Here are 5 letters written to various relatives that lived in Sebastian County during the Reconstruction Era
and later. They are good examples of poor white farmers in this area. While they are not the "Johnsons, Seviers, Pikes, or Conways, for example," they
are reflective of their times.|
First letter is from my great-great-great grandfather David Beatty to my great-great grandfather, James S. Hukill. Letter is transcribed as written; remember,
most farmers in Arkansas were not educated at this time.
Let me give you some background of individuals you will read about:
James S. Hukill-came to Arkansas around 1840 to 1850. Was postmaster at Evansville before moving to Greenwood. He was married three times and had numerous children by his second and third wife. First wife was Caroline West, who gave birth to two sons. She died in Washington County. Family history tells she was killed in an indian attack and buried in Evansville with two other women. This oral history has not been confirmed with data. James then married a woman by the name of Elizabeth who gave birth to a "large" number of children. Two of whom you will hear about in these letters. First Mark M. Hukill, who became a doctor and was a charter member of Greenwood Masonic Lodge, was also postmaster at Greenwood before going to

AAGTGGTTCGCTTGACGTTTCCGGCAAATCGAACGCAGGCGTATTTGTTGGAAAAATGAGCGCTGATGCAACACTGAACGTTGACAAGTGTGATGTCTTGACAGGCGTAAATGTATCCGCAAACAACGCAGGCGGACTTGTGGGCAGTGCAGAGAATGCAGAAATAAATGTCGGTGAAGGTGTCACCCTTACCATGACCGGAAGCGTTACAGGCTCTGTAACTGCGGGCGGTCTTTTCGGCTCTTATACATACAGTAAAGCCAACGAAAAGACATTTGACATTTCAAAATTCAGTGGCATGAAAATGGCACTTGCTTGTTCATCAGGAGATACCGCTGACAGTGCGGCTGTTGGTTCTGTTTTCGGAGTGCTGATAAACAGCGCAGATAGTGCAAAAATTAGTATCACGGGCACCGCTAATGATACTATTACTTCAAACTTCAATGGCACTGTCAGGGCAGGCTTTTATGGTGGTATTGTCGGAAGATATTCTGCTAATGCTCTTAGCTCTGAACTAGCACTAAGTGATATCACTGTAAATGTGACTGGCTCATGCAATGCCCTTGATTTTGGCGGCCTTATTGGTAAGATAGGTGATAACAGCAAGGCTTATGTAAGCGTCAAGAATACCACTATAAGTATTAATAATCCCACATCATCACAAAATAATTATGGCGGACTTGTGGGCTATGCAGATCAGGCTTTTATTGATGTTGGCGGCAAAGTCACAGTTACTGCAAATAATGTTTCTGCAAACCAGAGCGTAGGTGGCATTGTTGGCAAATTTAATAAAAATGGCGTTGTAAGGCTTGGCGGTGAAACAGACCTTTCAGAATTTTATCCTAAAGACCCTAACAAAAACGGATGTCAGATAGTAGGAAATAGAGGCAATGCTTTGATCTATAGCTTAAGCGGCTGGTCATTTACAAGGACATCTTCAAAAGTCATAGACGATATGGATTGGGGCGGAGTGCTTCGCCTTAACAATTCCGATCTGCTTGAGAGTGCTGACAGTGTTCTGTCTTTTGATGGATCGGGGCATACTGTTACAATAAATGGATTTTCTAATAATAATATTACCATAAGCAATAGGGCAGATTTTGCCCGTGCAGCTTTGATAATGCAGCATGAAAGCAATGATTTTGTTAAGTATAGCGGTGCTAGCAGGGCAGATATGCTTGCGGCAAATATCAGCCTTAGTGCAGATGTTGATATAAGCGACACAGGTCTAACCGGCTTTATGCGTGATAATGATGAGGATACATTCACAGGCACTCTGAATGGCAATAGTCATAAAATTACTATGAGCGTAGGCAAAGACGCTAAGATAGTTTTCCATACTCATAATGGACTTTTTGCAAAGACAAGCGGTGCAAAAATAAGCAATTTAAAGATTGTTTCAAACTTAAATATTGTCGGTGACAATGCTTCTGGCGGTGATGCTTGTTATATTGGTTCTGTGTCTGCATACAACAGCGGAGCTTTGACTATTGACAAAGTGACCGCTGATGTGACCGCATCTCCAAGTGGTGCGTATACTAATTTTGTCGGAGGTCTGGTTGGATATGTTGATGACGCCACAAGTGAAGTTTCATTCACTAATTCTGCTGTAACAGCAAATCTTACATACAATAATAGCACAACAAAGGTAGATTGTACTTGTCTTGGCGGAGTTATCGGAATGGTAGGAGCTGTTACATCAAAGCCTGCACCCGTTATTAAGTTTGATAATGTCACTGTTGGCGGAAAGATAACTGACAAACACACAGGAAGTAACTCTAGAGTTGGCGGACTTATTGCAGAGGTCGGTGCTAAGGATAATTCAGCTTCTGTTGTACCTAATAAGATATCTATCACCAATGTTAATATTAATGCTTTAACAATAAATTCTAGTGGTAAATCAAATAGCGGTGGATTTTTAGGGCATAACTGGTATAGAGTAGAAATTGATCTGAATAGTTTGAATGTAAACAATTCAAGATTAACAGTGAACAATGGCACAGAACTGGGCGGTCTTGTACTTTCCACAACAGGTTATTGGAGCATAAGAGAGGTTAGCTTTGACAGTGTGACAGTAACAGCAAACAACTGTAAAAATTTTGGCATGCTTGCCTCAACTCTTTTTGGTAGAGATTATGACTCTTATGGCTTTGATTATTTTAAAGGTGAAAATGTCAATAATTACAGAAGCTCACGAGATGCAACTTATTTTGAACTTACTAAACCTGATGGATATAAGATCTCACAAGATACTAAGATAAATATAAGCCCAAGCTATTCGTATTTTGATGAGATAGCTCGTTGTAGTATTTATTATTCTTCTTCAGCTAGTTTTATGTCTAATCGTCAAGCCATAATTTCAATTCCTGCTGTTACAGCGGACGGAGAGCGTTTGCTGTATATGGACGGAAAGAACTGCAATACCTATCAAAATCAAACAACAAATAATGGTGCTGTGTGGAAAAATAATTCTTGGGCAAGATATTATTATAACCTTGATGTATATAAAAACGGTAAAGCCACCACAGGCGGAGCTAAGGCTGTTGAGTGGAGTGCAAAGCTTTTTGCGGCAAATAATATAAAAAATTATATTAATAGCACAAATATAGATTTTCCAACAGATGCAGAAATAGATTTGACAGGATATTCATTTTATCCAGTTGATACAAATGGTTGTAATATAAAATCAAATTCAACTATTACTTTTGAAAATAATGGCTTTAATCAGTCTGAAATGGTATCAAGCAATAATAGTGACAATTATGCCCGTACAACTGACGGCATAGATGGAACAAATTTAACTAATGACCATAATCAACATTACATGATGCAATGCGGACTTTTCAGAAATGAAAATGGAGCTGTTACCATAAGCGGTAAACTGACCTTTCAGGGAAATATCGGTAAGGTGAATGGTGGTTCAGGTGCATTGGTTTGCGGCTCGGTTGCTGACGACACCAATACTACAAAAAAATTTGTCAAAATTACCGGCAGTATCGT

Arkadelphia to practice medicine and the finally to Hot Springs. Mark and brother James served in both the Confederate and later the Union Armies. This was quite common during the Civil War. James owned land in Jenny Lind and later some property just north and west of Jamesfork Baptist Church in or around highway 96.
James married Mary Elizabeth Beatty(my great grandmother) and they had four daughters and a still born son. The daughters were: Minnie Zetta, Oregon, Della, and Omaha.
David Beatty and wife Elizabeth Ross-Beatty came to Arkansas around 1840. They first lived in Crawford County, which part of the land was later in Washington County.
During the Civil War, David moved first to Scott County and later moved to California and finally lived in Jenny LInd. After his wife died, David moved to Bloomer where he helped run a mill with is sons.
Jasper Beatty is the son of David and Elizabeth. We call him the "trouble maker."
Jessee Ross and his wife Sarah came to Arkansas in or around 1840. But when the gold rush came about in California, they left out there and became
wealthy merchants in and around San Francisco.
I hope this short synopsis helps readers.
These are but a few of the letters I have.
Great great granddaughter of James S. and Mary Hukill
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